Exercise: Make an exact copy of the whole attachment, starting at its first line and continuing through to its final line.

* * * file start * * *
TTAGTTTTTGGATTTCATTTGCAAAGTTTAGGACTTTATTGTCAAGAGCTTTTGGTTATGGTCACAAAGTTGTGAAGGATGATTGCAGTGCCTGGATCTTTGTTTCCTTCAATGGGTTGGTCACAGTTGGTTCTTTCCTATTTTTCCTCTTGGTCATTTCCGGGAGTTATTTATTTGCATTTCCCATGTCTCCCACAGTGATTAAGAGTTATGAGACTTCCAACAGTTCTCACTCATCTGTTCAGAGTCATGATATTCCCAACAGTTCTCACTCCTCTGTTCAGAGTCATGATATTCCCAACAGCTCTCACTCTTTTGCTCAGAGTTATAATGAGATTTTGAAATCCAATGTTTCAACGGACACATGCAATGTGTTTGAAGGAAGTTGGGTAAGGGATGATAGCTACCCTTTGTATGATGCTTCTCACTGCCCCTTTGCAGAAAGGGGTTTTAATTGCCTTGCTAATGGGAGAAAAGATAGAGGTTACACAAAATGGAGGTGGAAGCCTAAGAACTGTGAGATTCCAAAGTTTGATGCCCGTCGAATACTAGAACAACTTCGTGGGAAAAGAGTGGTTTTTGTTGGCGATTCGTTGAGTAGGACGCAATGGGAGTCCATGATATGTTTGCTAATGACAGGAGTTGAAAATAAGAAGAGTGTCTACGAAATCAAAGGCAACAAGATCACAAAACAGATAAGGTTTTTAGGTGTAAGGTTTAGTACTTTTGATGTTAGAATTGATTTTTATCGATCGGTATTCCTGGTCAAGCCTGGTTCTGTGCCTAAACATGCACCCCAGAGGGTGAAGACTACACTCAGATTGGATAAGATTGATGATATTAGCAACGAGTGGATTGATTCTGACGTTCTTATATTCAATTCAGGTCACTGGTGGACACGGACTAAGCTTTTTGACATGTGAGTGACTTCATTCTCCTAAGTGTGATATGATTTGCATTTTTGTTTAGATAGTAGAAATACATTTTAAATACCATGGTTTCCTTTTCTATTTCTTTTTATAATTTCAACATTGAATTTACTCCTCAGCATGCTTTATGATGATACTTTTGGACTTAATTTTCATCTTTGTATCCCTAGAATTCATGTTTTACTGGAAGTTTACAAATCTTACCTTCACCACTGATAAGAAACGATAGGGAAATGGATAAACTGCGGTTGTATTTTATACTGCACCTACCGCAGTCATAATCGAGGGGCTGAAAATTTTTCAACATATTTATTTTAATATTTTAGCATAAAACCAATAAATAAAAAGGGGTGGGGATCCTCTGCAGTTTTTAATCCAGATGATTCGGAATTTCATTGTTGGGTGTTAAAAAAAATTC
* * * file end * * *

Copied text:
TTAGTTTTTGGATTTCATTTGCAAAGTTTAGGACTTTATTGTCAAGAGCTTTTGGTTATGGTCACAAAGTTGTGAAGGATGATTGCAGTGCCTGGATCTTTGTTTCCTTCAATGGGTTGGTCACAGTTGGTTCTTTCCTATTTTTCCTCTTGGTCATTTCCGGGAGTTATTTATTTGCATTTCCCATGTCTCCCACAGTGATTAAGAGTTATGAGACTTCCAACAGTTCTCACTCATCTGTTCAGAGTCATGATATTCCCAACAGTTCTCACTCCTCTGTTCAGAGTCATGATATTCCCAACAGCTCTCACTCTTTTGCTCAGAGTTATAATGAGATTTTGAAATCCAATGTTTCAACGGACACATGCAATGTGTTTGAAGGAAGTTGGGTAAGGGATGATAGCTACCCTTTGTATGATGCTTCTCACTGCCCCTTTGCAGAAAGGGGTTTTAATTGCCTTGCTAATGGGAGAAAAGATAGAGGTTACACAAAATGGAGGTGGAAGCCTAAGAACTGTGAGATTCCAAAGTTTGATGCCCGTCGAATACTAGAACAACTTCGTGGGAAAAGAGTGGTTTTTGTTGGCGATTCGTTGAGTAGGACGCAATGGGAGTCCATGATATGTTTGCTAATGACAGGAGTTGAAAATAAGAAGAGTGTCTACGAAATCAAAGGCAACAAGATCACAAAACAGATAAGGTTTTTAGGTGTAAGGTTTAGTACTTTTGATGTTAGAATTGATTTTTATCGATCGGTATTCCTGGTCAAGCCTGGTTCTGTGCCTAAACATGCACCCCAGAGGGTGAAGACTACACTCAGATTGGATAAGATTGATGATATTAGCAACGAGTGGATTGATTCTGACGTTCTTATATTCAATTCAGGTCACTGGTGGACACGGACTAAGCTTTTTGACATGTGAGTGACTTCATTCTCCTAAGTGTGATATGATTTGCATTTTTGTTTAGATAGTAGAAATACATTTTAAATACCATGGTTTCCTTTTCTATTTCTTTTTATAATTTCAACATTGAATTTACTCCTCAGCATGCTTTATGATGATACTTTTGGACTTAATTTTCATCTTTGTATCCCTAGAATTCATGTTTTACTGGAAGTTTACAAATCTTACCTTCACCACTGATAAGAAACGATAGGGAAATGGATAAACTGCGGTTGTATTTTATACTGCACCTACCGCAGTCATAATCGAGGGGCTGAAAATTTTTCAACATATTTATTTTAATATTTTAGCATAAAACCAATAAATAAAAAGGGGTGGGGATCCTCTGCAGTTTTTAATCCAGATGATTCGGAATTTCATTGTTGGGTGTTAAAAAAAATTC